Regression analyses are perhaps the most widely used statistical tools in medical research. Centring in regression analyses seldom appears to be covered in training and is not commonly reported in research papers. Centring is the process of selecting a reference value for each predictor and coding the data based on that reference value so that each regression coefficient that is estimated and tested is relevant to the research question. Using non-centred data in regression analysis, which refers to the common practice of entering predictors in their original score format, often leads to inconsistent and misleading results. There is very little cost to unnecessary centring, but the costs of not centring when it is necessary can be major. Thus, it would be better always to centre in regression analyses. We propose a simple default centring strategy: (1) code all binary independent variables +1/2; (2) code all ordinal independent variables as deviations from their median; (3) code all 'dummy variables' for categorical independent variables having m possible responses as 1 - 1/m and -1/m instead of 1 and 0; (4) compute interaction terms from centred predictors. Using this default strategy when there is no compelling evidence to centre protects against most errors in statistical inference and its routine use sensitizes users to centring issues.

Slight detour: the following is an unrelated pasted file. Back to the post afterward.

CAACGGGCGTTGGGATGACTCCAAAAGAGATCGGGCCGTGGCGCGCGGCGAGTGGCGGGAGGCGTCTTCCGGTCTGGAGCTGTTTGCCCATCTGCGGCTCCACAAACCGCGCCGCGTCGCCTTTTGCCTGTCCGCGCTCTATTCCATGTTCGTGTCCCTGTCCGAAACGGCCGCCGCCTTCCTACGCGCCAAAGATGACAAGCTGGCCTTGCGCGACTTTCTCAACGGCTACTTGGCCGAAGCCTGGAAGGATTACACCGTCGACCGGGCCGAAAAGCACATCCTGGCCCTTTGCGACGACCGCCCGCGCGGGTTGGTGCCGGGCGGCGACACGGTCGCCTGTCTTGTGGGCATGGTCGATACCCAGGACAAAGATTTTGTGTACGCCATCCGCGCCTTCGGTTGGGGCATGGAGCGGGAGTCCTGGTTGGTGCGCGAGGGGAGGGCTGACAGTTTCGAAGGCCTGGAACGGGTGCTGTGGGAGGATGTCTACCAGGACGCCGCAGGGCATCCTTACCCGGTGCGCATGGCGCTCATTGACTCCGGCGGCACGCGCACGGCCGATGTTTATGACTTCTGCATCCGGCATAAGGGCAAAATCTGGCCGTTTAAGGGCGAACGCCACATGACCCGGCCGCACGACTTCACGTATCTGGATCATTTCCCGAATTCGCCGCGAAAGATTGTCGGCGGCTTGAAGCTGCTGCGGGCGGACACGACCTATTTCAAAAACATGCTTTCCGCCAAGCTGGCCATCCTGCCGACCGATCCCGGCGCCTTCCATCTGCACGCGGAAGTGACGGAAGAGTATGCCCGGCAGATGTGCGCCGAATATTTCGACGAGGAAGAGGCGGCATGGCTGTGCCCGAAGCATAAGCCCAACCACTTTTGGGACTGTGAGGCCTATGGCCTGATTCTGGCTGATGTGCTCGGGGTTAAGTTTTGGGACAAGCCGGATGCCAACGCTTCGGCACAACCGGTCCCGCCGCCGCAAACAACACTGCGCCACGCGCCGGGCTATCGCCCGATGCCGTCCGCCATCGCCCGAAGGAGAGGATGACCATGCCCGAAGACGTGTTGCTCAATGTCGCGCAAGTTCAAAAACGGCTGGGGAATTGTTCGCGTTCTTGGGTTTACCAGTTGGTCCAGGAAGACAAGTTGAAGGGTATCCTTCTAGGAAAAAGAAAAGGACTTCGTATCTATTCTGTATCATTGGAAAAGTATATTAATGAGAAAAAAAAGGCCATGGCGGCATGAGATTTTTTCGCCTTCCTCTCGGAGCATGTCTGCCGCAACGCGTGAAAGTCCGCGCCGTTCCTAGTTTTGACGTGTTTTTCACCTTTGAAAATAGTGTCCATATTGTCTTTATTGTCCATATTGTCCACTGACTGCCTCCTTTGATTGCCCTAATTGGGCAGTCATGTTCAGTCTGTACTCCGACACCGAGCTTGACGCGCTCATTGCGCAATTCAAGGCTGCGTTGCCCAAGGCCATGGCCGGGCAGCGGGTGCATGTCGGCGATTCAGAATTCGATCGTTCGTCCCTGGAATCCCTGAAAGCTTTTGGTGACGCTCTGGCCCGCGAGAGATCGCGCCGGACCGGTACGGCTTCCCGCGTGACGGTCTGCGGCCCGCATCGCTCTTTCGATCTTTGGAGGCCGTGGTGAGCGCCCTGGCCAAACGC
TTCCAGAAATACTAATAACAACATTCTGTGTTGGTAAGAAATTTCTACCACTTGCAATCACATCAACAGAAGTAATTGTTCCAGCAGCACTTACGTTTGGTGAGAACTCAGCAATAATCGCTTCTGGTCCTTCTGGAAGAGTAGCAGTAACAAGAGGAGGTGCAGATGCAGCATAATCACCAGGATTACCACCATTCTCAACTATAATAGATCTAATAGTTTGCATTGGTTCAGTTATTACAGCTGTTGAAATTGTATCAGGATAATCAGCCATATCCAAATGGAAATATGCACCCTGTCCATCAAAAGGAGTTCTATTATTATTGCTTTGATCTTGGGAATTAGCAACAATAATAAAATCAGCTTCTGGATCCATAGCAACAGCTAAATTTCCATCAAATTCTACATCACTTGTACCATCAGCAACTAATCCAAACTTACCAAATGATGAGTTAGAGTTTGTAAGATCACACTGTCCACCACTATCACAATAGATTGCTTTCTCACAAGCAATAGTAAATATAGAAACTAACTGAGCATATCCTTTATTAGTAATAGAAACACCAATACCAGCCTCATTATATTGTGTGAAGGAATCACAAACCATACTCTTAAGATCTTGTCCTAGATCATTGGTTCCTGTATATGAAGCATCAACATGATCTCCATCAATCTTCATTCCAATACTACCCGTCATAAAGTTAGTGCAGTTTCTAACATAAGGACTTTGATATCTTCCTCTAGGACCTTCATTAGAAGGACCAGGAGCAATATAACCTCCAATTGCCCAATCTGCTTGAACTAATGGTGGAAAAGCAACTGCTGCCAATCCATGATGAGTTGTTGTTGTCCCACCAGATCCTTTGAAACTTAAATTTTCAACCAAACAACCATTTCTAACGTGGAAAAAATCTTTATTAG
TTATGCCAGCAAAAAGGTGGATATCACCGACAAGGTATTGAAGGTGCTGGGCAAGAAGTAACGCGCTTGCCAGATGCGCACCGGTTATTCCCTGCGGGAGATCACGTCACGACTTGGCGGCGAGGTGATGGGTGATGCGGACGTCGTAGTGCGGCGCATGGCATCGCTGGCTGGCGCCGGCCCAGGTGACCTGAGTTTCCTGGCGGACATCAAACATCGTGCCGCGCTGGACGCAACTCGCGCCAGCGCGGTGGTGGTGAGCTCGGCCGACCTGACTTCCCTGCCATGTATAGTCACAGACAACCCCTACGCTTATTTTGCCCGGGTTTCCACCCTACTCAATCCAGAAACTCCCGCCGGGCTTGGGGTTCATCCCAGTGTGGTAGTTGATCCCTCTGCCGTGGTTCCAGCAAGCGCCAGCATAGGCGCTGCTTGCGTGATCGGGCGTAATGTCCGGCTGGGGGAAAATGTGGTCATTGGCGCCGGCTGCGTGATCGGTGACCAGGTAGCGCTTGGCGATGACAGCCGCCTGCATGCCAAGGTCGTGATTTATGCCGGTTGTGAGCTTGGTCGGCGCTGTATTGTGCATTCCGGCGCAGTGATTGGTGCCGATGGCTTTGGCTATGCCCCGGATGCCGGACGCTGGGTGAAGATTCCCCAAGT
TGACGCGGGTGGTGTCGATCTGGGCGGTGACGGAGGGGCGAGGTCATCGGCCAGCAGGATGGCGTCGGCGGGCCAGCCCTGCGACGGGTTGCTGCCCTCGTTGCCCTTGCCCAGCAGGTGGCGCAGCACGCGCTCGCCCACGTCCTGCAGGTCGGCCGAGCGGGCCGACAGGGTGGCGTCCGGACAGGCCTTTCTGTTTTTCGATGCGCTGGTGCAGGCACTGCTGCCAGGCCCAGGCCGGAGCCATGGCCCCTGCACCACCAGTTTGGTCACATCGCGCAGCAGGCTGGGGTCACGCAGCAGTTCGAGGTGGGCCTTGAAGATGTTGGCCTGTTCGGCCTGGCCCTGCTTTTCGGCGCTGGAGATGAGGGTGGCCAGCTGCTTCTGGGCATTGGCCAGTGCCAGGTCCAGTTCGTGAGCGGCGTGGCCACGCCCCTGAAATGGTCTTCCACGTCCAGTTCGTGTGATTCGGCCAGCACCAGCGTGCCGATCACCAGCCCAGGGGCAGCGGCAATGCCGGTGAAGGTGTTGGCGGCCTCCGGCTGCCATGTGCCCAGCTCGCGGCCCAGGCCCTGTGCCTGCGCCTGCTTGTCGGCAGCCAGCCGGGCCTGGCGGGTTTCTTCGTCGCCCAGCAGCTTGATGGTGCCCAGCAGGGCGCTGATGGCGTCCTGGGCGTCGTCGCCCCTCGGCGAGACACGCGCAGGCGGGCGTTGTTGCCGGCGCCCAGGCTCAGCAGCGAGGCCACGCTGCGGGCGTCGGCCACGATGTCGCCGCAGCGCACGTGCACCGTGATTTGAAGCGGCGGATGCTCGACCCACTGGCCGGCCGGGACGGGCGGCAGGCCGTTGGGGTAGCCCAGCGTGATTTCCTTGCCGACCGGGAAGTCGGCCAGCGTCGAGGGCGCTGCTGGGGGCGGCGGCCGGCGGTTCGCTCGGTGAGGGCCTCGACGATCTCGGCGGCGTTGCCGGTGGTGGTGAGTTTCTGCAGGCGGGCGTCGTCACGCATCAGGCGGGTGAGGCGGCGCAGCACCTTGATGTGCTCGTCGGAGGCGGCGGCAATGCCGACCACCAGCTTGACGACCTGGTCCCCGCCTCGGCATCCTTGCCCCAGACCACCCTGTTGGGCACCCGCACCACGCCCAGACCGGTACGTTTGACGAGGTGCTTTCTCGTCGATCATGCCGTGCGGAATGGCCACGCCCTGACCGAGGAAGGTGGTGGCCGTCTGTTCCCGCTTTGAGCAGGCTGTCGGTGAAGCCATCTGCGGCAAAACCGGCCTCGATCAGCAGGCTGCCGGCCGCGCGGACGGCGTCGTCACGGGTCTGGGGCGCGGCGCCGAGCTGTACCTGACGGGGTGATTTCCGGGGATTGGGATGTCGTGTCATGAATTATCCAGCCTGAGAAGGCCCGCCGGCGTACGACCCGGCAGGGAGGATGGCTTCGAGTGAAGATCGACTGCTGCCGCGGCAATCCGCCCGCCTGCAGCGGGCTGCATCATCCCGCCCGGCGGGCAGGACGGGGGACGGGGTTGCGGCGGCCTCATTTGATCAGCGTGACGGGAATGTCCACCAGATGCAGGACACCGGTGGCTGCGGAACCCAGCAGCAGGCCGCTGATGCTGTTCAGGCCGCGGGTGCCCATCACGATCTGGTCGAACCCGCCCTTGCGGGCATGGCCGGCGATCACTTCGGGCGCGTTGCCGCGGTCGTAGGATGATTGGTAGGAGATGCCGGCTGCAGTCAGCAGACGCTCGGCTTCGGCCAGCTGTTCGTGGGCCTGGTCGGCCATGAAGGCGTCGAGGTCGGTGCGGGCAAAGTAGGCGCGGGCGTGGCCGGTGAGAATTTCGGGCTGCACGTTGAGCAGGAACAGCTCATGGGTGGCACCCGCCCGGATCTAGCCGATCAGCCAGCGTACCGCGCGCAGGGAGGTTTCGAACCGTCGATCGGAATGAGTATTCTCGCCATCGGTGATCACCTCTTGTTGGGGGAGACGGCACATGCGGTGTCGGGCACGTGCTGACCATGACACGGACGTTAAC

View details for Web of Science ID 000223930100001

    View details for PubMedID 15297898

  • Categorical versus dimensional approaches to diagnosis: methodological challenges JOURNAL OF PSYCHIATRIC RESEARCH Kraemer, H. C., Noda, A., O'Hara, R. 2004; 38 (1): 17-25